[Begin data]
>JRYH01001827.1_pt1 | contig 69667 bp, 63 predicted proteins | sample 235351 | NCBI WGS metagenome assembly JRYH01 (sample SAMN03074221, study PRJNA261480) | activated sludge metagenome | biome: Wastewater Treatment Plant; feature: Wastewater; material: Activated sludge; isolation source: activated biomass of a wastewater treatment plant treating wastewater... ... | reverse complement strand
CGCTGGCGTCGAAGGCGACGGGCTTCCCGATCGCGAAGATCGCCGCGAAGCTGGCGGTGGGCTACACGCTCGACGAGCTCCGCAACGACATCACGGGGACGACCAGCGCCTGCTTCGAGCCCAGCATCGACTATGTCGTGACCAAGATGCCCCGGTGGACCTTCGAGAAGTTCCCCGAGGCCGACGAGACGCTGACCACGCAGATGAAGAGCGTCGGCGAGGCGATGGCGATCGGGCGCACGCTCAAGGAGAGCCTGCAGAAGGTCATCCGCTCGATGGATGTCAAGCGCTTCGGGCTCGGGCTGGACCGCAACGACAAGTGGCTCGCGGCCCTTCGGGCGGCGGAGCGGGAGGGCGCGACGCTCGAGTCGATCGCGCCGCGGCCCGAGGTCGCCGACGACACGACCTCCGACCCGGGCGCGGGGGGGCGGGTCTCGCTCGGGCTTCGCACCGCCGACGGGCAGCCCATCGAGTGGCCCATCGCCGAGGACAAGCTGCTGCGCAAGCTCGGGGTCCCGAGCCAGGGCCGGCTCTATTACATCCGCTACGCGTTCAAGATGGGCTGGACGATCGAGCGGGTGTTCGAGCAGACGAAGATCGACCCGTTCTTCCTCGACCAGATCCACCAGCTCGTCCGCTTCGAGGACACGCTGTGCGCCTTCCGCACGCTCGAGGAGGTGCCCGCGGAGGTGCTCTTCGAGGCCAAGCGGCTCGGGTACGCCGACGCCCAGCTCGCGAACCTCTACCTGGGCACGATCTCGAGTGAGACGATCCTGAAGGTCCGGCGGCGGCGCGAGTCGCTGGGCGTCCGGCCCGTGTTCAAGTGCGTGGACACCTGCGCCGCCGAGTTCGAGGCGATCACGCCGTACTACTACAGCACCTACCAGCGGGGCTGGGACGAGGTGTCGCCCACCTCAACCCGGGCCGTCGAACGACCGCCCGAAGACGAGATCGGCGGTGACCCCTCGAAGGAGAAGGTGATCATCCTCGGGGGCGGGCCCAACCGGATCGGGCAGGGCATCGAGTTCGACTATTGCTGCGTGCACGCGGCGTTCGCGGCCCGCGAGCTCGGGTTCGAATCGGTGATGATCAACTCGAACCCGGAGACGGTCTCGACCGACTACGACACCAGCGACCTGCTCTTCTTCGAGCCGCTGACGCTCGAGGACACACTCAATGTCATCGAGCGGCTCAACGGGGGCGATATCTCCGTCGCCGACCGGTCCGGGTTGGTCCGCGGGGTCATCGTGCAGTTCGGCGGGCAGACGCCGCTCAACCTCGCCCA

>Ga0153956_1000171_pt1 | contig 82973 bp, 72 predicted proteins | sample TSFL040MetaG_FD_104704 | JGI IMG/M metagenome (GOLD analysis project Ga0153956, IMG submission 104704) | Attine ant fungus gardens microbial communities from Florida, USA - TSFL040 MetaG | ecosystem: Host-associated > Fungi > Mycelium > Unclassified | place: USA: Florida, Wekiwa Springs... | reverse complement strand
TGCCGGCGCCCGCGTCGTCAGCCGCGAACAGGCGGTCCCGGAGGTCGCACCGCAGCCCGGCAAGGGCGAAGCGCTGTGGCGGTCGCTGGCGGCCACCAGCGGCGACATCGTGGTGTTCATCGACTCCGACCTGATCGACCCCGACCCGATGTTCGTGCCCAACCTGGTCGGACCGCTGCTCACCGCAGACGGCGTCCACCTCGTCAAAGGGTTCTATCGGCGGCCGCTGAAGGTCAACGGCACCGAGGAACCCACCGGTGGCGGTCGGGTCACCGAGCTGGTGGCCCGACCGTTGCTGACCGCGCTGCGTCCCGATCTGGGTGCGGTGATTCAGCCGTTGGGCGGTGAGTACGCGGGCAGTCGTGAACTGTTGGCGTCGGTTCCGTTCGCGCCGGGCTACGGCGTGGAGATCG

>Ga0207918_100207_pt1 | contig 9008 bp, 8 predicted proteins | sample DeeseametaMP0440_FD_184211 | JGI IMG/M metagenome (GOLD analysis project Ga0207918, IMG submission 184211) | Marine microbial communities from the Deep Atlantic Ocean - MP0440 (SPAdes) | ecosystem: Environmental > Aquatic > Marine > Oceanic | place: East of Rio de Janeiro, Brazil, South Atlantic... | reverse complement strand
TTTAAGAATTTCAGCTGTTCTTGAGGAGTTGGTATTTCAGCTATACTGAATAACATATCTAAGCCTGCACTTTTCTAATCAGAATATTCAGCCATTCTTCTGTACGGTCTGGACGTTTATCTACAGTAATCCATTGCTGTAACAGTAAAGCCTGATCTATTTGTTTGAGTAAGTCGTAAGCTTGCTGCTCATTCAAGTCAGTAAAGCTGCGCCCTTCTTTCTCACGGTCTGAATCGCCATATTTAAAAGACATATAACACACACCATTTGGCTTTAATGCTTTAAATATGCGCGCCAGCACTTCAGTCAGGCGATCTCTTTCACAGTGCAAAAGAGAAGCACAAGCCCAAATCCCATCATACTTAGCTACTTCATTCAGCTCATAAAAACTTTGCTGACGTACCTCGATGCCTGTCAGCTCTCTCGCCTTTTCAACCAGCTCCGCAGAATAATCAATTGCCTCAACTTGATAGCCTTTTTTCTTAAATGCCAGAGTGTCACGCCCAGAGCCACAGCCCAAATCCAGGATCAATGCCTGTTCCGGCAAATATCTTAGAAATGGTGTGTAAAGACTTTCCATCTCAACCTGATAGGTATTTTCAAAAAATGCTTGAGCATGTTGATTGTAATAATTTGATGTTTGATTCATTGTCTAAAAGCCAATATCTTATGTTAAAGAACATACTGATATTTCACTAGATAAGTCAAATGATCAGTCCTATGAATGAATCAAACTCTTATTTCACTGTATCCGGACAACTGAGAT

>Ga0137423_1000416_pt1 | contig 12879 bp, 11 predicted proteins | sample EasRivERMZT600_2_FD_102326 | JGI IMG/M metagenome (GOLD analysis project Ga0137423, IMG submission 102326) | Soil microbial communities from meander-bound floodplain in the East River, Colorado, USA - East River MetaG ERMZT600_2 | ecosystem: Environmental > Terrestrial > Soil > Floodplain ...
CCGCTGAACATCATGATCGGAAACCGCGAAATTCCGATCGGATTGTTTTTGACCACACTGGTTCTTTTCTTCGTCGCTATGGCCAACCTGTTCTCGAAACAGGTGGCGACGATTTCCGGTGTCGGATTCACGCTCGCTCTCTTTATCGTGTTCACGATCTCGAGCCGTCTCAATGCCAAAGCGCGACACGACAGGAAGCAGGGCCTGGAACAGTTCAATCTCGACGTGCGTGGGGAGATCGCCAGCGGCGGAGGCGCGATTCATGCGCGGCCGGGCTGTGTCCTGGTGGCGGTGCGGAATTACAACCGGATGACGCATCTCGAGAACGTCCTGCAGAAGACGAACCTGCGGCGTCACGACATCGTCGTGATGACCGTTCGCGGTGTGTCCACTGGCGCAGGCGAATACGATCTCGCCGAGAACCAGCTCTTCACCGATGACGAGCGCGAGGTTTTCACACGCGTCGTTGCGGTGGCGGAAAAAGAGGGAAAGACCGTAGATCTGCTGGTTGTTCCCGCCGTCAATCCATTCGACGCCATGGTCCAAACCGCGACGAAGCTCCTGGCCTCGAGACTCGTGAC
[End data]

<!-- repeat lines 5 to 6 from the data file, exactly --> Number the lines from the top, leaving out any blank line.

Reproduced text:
>Ga0207918_100207_pt1 | contig 9008 bp, 8 predicted proteins | sample DeeseametaMP0440_FD_184211 | JGI IMG/M metagenome (GOLD analysis project Ga0207918, IMG submission 184211) | Marine microbial communities from the Deep Atlantic Ocean - MP0440 (SPAdes) | ecosystem: Environmental > Aquatic > Marine > Oceanic | place: East of Rio de Janeiro, Brazil, South Atlantic... | reverse complement strand
TTTAAGAATTTCAGCTGTTCTTGAGGAGTTGGTATTTCAGCTATACTGAATAACATATCTAAGCCTGCACTTTTCTAATCAGAATATTCAGCCATTCTTCTGTACGGTCTGGACGTTTATCTACAGTAATCCATTGCTGTAACAGTAAAGCCTGATCTATTTGTTTGAGTAAGTCGTAAGCTTGCTGCTCATTCAAGTCAGTAAAGCTGCGCCCTTCTTTCTCACGGTCTGAATCGCCATATTTAAAAGACATATAACACACACCATTTGGCTTTAATGCTTTAAATATGCGCGCCAGCACTTCAGTCAGGCGATCTCTTTCACAGTGCAAAAGAGAAGCACAAGCCCAAATCCCATCATACTTAGCTACTTCATTCAGCTCATAAAAACTTTGCTGACGTACCTCGATGCCTGTCAGCTCTCTCGCCTTTTCAACCAGCTCCGCAGAATAATCAATTGCCTCAACTTGATAGCCTTTTTTCTTAAATGCCAGAGTGTCACGCCCAGAGCCACAGCCCAAATCCAGGATCAATGCCTGTTCCGGCAAATATCTTAGAAATGGTGTGTAAAGACTTTCCATCTCAACCTGATAGGTATTTTCAAAAAATGCTTGAGCATGTTGATTGTAATAATTTGATGTTTGATTCATTGTCTAAAAGCCAATATCTTATGTTAAAGAACATACTGATATTTCACTAGATAAGTCAAATGATCAGTCCTATGAATGAATCAAACTCTTATTTCACTGTATCCGGACAACTGAGAT